Court told Bradley Manning did not aid the enemy


A military judge trying Wikileaks whistleblower Bradley Manning, who allegedly leaked classified material, heard arguments that could result in the most serious charge against him, aiding the enemy, being dropped.

Manning faces life in prison without parole if convicted of aiding the enemy.

According to Reuters, defence lawyer David Coombs argued before judge Colonel Denise Lind that Manning was guilty of negligence but not of “general evil intent,” or of having knowledge the material would get to the enemy.

The court-martial prosecution said that Manning’s training as an intelligence officer was evidence that he knew the leaked information would be accessed by terrorists.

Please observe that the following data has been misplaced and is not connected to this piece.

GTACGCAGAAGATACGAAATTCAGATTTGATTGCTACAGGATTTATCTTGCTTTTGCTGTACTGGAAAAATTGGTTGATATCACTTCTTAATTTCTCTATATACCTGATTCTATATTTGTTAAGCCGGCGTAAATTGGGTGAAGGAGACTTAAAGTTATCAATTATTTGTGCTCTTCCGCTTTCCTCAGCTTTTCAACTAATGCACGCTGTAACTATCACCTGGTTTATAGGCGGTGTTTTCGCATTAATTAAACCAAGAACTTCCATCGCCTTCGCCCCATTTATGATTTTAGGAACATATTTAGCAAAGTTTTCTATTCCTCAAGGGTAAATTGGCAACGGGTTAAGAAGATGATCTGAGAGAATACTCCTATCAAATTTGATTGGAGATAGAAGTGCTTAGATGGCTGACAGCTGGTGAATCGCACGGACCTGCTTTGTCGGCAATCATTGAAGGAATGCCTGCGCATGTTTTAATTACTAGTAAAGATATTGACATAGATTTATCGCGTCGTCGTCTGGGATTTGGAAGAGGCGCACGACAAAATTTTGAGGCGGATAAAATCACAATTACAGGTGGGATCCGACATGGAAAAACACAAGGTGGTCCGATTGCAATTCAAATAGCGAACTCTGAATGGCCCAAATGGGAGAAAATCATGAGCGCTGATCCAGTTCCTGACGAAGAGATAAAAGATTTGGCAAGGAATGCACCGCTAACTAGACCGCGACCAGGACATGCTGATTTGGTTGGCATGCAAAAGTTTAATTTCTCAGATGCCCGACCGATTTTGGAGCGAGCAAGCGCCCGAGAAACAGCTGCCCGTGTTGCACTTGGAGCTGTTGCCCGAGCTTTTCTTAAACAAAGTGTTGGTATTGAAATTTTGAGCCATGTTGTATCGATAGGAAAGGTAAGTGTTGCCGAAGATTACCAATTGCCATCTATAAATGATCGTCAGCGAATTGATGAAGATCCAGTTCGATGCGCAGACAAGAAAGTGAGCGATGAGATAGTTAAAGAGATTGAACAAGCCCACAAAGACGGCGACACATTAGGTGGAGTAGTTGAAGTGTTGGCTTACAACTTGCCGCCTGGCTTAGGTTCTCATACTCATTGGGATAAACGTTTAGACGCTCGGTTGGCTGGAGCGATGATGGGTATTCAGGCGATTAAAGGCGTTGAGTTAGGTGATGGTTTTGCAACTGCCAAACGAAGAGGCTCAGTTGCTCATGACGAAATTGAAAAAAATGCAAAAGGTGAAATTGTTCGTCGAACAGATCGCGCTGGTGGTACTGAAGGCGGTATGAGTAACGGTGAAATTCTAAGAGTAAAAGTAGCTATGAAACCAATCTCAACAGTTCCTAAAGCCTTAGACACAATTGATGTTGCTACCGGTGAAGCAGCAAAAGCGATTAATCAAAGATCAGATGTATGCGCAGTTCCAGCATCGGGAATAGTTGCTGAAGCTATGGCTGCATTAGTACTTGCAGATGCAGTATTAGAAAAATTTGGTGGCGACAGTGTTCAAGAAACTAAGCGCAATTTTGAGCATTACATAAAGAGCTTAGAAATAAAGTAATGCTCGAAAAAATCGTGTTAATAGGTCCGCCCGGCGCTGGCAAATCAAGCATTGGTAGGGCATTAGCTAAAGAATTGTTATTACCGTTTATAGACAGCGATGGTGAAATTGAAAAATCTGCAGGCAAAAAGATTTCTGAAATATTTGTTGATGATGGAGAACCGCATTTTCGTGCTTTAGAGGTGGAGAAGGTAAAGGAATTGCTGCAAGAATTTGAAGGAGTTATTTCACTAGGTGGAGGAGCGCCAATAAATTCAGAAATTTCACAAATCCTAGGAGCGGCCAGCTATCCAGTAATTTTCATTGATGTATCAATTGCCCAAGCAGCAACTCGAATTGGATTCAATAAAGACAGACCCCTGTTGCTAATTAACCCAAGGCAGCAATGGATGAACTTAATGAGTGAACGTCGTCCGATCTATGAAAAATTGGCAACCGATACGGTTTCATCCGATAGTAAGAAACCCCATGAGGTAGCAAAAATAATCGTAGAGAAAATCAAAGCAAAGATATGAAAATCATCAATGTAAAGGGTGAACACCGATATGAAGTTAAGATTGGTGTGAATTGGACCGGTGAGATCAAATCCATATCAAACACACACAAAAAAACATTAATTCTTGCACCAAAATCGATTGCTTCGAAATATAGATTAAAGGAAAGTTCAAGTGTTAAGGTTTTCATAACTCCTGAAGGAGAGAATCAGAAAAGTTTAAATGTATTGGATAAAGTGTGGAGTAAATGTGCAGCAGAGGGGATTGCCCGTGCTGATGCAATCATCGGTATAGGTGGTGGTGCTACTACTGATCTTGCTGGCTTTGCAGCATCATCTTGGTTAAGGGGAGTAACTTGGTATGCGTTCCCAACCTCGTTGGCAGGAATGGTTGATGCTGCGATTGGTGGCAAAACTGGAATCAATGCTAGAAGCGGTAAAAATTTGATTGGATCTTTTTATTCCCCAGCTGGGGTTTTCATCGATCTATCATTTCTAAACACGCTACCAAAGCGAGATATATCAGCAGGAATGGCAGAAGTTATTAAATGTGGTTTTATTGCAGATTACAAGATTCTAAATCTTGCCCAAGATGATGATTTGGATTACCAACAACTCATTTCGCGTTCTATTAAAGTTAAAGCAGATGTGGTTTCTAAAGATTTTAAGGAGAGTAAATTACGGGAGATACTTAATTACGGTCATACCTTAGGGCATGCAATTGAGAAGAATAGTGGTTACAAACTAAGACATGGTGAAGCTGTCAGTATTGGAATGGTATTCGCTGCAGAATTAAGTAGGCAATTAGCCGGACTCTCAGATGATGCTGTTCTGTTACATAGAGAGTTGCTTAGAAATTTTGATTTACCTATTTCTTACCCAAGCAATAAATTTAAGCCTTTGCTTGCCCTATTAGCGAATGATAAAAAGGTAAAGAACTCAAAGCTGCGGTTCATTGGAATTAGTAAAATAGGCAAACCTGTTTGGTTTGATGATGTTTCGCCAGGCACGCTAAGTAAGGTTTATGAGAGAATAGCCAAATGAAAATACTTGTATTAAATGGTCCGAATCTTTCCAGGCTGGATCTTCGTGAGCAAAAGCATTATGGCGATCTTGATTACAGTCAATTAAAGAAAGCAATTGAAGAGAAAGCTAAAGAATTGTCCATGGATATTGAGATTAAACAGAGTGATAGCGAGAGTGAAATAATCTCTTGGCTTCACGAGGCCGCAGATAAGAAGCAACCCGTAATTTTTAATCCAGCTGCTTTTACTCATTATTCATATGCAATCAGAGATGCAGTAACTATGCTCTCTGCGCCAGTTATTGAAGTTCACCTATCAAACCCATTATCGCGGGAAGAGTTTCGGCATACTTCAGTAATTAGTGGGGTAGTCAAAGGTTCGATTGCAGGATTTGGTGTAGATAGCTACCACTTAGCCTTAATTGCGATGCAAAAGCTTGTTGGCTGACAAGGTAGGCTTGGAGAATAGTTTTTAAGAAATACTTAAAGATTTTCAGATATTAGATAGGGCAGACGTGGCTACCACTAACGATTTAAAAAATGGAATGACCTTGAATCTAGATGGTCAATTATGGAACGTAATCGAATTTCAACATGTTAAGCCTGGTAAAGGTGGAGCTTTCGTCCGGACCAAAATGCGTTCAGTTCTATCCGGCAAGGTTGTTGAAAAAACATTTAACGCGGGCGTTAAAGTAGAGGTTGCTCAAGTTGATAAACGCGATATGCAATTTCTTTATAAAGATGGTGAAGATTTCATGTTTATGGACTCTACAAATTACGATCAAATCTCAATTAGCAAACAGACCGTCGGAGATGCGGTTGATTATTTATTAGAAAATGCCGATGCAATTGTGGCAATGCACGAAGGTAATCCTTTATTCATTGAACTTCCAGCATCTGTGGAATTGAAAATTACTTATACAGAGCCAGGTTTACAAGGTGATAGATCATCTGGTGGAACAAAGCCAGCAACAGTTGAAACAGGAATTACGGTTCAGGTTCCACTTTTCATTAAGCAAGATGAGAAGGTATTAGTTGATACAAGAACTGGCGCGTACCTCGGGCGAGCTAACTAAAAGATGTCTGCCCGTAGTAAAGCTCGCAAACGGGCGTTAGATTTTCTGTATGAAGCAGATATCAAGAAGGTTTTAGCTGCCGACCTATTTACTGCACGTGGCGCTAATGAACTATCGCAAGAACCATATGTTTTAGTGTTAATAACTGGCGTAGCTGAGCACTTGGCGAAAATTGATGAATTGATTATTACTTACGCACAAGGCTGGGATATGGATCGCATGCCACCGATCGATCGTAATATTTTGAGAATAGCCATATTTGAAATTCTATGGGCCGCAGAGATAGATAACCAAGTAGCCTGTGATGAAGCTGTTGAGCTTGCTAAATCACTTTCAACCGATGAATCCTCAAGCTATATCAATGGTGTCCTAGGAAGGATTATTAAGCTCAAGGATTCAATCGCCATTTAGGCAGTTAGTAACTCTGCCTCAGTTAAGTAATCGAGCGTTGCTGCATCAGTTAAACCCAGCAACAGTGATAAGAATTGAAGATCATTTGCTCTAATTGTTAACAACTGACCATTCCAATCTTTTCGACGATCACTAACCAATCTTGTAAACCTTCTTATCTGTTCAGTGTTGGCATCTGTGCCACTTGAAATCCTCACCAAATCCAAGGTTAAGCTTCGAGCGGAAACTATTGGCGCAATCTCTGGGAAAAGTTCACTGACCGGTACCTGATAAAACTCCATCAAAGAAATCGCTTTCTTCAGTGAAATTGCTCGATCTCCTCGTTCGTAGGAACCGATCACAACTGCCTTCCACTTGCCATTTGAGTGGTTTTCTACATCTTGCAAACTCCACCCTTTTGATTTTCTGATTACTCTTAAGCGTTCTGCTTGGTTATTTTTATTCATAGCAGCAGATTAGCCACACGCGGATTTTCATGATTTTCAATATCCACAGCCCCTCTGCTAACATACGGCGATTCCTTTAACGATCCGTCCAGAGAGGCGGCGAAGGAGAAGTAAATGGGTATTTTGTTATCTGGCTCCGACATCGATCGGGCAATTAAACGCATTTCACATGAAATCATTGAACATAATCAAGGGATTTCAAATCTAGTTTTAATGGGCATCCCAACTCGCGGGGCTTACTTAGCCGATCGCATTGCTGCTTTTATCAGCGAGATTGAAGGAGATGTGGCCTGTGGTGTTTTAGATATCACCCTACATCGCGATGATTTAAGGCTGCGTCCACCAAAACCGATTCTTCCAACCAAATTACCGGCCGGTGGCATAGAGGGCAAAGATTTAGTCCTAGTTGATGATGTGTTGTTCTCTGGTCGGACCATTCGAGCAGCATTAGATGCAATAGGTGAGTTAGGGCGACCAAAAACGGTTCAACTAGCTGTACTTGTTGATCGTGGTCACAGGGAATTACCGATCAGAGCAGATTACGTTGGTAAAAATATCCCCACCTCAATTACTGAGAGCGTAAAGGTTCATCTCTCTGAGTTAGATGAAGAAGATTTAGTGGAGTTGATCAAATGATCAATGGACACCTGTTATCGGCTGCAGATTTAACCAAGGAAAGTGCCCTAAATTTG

The defence wants the judge to dismiss the greater offense, whether he knowingly exceeded authorised access, punishable by a 10 year prison sentence if found guilty.

Its argument is that there is a distinction between access and use restrictions, acknowledging that Manning may have violated user restrictions which is not a breach of the Computer Fraud and Abuse Act.

Lind will rule on the motions on Thursday.